Episcopal Deal Falters
An agreement to move the national headquarters of the Episcopal Church onto the grounds of the General Theological Seminary in New York as part of a $52 million renovation of the campus, which is in the Chelsea section of Manhattan’s West Side, has apparently collapsed.

Although the church’s presiding bishop, the Most Reverend Frank T. Griswold, endorsed the project last spring and the executive council, the church’s interim legislative body, directed the staff in October to prepare a binding letter of agreement with the seminary, Griswold disclosed reservations in December that planners said would likely make a final agreement impossible.

The Very Reverend Ward Ewing, General’s dean and president, said the seminary would continue to pursue a scaled-back version of the project, a significant part of which involves converting three of the seminary’s historic buildings along Tenth Avenue into a sixty-six-room conference center. “Our new partner [in the project] is called debt,” he wisecracked.

Ewing said Griswold’s disclosure of his second thoughts about the collaboration came as something of a bombshell to the seminary, especially since it was the national church that proposed moving Episcopal headquarters to the General campus from its present location on Second Avenue when conversations were initiated in 1998. “There is no question what the will of the executive council is on this matter,” the dean added, pointing to the overwhelmingly favorable vote by which the council endorsed the project in October.

The presiding bishop explained to council members in his December letter that the press of other business and limited time had hampered his efforts in October to make clear that he and the senior staff of church headquarters continued to have serious reservations about the project. He said he was particularly concerned the distinct missions of the seminary and the headquarters might become confused if they were at the same location. He also said that changing economic conditions made less attractive the financial possibilities created by the possible move.

Changes at the Top
The Most Reverend Richard G. Lennon has been appointed apostolic administrator of the Archdiocese of Boston by Pope John Paul II, following the resignation of Cardinal Bernard Law. Lennon resigned as president and rector of St. John’s Seminary, Brighton, Massachusetts, the archdiocesan seminary, following his appointment.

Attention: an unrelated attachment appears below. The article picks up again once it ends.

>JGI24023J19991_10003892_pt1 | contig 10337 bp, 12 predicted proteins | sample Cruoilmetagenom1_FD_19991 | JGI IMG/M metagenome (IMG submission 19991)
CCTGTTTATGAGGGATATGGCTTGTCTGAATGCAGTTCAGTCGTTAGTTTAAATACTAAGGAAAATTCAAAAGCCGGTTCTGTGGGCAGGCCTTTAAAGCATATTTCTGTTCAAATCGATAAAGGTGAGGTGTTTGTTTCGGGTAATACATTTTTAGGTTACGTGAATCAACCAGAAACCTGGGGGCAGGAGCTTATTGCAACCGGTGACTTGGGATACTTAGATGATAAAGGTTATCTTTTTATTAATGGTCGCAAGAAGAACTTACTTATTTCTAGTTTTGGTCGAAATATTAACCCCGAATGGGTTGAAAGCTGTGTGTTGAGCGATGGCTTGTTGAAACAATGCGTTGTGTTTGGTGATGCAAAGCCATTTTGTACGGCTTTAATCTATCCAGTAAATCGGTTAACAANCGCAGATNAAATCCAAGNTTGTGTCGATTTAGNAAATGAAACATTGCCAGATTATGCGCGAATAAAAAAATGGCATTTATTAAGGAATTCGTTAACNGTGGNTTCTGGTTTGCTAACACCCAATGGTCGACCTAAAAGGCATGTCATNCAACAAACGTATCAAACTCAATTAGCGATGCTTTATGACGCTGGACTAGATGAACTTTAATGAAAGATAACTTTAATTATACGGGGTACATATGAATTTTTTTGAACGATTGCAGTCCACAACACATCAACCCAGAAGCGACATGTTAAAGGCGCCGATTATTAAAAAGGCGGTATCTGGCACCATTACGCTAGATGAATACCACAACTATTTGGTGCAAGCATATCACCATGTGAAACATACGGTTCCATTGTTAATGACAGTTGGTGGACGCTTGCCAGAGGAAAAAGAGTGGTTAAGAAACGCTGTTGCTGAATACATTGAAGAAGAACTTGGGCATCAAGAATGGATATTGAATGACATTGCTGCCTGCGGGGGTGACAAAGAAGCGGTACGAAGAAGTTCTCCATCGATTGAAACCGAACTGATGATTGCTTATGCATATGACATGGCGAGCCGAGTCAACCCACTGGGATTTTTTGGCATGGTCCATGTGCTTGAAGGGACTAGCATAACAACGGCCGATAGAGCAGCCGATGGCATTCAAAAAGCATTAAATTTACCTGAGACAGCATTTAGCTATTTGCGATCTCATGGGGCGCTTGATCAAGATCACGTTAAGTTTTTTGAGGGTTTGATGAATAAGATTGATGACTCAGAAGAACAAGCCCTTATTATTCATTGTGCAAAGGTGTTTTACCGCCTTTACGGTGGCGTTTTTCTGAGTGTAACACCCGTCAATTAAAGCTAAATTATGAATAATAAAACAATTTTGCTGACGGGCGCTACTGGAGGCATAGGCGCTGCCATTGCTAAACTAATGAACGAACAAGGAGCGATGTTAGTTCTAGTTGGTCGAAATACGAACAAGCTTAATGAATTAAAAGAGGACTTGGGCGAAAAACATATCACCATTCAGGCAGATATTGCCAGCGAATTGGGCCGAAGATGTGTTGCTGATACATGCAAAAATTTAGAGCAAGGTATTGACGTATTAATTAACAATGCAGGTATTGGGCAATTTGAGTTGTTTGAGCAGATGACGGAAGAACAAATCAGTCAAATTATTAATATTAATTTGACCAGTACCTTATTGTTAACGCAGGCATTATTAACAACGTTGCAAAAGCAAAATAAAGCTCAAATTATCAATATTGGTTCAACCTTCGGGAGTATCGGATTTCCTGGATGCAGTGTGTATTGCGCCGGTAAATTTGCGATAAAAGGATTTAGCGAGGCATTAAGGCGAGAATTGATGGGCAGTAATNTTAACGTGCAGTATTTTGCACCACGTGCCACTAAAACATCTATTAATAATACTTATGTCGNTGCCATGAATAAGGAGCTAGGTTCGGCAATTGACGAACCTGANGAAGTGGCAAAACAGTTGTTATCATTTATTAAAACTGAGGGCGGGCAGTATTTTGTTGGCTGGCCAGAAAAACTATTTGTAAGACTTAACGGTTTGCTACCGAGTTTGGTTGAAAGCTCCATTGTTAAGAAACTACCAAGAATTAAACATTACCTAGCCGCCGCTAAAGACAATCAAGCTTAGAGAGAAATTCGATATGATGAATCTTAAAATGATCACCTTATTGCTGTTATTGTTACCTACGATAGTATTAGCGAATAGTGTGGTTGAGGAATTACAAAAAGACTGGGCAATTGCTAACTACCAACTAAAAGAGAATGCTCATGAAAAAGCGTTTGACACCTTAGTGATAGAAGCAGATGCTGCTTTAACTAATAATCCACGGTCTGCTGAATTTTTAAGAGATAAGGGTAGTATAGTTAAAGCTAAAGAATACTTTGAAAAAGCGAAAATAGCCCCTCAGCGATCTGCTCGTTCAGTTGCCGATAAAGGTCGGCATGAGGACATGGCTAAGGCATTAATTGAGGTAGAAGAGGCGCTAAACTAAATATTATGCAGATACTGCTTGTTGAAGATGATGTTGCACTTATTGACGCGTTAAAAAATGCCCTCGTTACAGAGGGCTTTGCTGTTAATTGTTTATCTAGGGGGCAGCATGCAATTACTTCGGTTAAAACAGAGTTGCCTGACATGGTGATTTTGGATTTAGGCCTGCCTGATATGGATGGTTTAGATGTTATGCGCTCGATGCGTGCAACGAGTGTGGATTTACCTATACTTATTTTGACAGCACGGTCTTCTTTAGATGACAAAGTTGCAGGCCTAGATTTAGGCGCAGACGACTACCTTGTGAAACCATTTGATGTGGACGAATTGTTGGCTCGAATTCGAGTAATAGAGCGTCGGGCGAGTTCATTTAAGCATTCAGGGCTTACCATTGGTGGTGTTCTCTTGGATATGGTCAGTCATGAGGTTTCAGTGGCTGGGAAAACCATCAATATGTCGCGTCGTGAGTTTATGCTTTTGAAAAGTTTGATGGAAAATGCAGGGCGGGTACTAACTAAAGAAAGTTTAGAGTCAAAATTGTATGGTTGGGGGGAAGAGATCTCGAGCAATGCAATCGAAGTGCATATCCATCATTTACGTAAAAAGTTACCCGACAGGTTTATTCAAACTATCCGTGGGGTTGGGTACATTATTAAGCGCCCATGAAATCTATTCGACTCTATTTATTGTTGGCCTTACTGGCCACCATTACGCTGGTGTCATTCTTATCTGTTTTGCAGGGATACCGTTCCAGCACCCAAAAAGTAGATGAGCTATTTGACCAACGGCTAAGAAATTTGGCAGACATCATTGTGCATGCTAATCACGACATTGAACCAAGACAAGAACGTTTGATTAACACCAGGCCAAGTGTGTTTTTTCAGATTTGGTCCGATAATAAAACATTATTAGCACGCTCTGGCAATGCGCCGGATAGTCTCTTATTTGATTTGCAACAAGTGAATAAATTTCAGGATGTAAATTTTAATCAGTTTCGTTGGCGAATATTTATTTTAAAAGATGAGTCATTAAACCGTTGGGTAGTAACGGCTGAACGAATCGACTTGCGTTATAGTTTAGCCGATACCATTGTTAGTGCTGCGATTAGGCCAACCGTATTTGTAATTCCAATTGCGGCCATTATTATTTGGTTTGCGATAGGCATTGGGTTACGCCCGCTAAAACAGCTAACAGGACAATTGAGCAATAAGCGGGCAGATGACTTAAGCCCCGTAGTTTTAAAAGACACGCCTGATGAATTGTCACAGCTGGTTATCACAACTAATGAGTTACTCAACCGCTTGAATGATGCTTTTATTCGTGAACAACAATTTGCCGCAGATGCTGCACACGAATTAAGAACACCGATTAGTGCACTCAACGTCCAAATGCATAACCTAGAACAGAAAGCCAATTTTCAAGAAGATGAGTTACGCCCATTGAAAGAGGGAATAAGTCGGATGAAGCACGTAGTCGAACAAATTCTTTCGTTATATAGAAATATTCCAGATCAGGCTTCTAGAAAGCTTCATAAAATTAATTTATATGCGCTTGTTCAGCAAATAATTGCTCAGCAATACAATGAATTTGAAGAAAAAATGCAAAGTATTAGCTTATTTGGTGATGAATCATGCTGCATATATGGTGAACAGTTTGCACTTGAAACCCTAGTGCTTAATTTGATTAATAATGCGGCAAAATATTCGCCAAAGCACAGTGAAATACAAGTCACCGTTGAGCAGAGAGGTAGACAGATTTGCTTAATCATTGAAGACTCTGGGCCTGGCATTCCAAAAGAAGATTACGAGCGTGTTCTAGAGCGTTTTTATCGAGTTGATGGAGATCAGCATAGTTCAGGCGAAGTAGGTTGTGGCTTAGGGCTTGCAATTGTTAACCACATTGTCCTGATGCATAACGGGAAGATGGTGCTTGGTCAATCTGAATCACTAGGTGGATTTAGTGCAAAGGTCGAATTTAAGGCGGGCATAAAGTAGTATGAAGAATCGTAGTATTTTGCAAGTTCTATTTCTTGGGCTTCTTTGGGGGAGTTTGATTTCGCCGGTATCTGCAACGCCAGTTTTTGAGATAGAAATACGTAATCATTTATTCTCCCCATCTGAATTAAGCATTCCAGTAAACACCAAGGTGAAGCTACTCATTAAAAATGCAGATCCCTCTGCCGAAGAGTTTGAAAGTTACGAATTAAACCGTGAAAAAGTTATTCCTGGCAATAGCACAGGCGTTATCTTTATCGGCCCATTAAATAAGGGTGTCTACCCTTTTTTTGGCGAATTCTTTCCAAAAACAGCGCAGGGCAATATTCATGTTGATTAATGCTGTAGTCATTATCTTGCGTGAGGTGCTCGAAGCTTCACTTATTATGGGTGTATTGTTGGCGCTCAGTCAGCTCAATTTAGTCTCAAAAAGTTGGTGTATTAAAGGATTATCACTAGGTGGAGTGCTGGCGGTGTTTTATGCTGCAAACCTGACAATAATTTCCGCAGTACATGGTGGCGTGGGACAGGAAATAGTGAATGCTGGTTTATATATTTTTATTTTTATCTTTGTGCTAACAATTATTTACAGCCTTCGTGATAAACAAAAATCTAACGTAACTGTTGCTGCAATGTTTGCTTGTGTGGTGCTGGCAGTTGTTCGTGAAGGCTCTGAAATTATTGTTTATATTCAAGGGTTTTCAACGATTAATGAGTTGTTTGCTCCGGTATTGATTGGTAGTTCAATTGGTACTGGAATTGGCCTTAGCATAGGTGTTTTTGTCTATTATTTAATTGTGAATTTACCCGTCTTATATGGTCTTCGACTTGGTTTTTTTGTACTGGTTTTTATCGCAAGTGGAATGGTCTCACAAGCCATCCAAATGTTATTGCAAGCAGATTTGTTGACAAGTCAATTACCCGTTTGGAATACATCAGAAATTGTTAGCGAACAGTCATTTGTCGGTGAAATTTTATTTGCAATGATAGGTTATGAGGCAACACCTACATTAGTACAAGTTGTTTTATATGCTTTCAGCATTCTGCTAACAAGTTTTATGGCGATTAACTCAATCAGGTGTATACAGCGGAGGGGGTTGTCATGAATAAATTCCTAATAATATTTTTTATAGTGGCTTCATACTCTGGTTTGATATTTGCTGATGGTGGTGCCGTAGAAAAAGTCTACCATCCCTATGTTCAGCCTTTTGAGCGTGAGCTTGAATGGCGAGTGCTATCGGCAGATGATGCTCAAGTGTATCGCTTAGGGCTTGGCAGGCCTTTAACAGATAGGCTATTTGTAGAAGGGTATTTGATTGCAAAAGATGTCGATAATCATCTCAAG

The Reverend Miles Jerome Jones, former dean of the School of Theology at Virginia Union University, now the Samuel Dewitt Proctor School of Theology, died in late December of cancer. Jones resigned as dean in 1972 upon becoming the first African-American chairman of the school board in Richmond, Virginia; at the time of his death he had just completed teaching fall semester courses in his thirty-seventh year on the Virginia Union faculty.

Dr. Milton J. Coalter has been named acting president of Louisville Presbyterian Theological Seminary, Louisville, Kentucky, following the surprise resignation of Dr. John M. Mulder. Coalter is vice president for library and information technology and came to the seminary in 1985 as director of the Ernest Miller White Library. Mulder, who became president in 1981 at the age of 35, resigned both the presidency and his tenured professorship on in October after suffering several small strokes.

Dr. Christopher J. L. Lind will become director of the Toronto School of Theology on July 1, 2003, succeeding the Reverend David Neelands who is now dean of the Faculty of Divinity at Trinity College, Toronto. Lind, who is president of St. Andrew’s College, Saskatoon and St. Stephen’s College, Edmonton, served eighteen years on the St. Andrews faculty and was the first Anglican to serve as president of a United Church theological school.

John K. Menzies, chief of mission at the United States office in Kosovo, Bosnia, has been appointed president of Graceland University, Lamoni, Iowa. A graduate of Graceland, Menzies founded the American University of Bulgaria in 1991. He succeeds Dr. David L. Clinefelter who resigned.

Dr. Robert M. Franklin resigned the presidency of the Interdenominational Theological Center, Atlanta, Georgia, effective December 31, 2002 following injuries suffered while travelling on sabbatical in India. Dr. Oliver J. Haney Jr., continues as acting president while a successor is being sought.

Dr. Jon Olhauser, vice president of marketing and enrollment management at Tyndale Seminary,Toronto, has been appointed president of Prairie Bible Institute, Three Hills, Alberta. He succeeds the late Rick Down who died of cancer in July.